ARTICLE 19 welcomes the report by the Special Rapporteur on freedom of opinion and expression on the use of encryption and anonymity in digital communication (A/HRC/29/32), in a joint civil society statement presented at the UN Human Rights Council today.
We urge all governments to promote the use of strong encryption technologies and to protect the right to seek, receive, and impart information anonymously online. Any laws or regulations that restrict the use of encryption or anonymity online should be revised to comply with the strict three-part test the Special Rapporteur sets out in the report. We also urge information and communications technology (ICT) companies to broadly adopt encryption and other privacy-enhancing measures to safeguard the security of users.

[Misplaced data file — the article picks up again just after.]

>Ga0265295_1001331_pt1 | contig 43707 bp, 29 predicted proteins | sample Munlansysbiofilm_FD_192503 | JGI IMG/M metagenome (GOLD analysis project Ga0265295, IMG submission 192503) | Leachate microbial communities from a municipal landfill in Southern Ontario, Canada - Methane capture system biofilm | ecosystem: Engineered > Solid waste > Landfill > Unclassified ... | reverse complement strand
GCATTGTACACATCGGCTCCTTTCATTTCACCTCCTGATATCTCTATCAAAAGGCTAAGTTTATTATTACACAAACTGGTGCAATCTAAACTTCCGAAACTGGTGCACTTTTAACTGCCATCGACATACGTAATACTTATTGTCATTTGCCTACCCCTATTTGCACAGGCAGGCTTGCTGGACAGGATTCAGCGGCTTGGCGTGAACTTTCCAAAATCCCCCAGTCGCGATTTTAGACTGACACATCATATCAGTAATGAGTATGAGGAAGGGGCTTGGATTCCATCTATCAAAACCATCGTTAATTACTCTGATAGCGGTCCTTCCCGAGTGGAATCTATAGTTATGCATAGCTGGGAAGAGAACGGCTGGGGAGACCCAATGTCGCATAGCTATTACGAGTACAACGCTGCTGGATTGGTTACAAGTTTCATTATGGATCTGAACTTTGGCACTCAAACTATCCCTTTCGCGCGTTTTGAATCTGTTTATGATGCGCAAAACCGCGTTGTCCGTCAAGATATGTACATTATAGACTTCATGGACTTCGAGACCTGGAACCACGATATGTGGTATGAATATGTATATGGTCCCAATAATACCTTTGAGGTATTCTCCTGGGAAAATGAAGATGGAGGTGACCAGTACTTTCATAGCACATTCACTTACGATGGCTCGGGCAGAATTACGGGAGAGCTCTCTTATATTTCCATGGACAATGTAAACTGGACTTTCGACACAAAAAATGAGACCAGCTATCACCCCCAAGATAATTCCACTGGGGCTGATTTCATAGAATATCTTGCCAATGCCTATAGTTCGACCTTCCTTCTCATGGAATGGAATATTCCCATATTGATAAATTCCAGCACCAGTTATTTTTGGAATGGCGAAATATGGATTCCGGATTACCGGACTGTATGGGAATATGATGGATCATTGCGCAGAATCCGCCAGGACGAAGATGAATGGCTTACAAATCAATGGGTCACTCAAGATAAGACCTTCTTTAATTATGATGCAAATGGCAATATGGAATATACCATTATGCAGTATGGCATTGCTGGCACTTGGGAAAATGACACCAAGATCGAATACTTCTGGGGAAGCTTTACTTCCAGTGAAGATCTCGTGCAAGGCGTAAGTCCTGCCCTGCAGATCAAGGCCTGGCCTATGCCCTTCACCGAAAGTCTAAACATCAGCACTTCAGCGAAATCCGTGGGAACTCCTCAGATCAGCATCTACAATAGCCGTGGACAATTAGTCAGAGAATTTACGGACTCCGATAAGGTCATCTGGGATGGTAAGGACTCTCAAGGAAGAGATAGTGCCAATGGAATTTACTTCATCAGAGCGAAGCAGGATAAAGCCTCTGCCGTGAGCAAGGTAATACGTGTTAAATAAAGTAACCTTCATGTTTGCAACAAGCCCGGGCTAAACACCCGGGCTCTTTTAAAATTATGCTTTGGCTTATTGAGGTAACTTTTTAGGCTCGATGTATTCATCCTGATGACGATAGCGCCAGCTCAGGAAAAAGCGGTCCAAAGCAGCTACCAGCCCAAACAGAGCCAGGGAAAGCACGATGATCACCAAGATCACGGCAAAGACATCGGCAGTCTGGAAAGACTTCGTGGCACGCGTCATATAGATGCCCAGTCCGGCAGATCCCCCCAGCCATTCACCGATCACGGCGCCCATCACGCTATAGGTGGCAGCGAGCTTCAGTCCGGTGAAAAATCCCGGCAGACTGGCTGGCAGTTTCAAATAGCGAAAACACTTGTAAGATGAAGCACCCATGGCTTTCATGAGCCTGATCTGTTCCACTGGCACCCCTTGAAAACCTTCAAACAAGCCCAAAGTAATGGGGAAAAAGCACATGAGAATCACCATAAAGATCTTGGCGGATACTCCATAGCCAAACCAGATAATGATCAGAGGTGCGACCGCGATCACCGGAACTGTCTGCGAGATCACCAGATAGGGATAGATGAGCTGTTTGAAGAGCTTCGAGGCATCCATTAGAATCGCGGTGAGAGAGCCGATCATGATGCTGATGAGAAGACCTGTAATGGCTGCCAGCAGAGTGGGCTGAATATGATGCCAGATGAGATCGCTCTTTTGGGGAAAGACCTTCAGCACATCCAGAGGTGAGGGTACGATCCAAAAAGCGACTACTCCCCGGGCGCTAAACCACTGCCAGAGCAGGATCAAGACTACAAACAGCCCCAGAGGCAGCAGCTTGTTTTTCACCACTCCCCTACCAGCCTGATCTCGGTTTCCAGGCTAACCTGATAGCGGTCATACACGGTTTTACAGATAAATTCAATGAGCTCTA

The Internet has been enormously beneficial for the human rights movement and the work of journalists and independent civil society worldwide. Yet it has also created new risks for all users. As the Special Rapporteur’s report recognizes, strong encryption and anonymity are fundamental for the protection of cybersecurity and human rights in the digital age. Encryption and anonymity, separately or together, “create a zone of privacy to protect opinion and belief.” Both are critical to the enjoyment of freedoms of opinion, expression, and association, the press, the right to privacy, and other rights.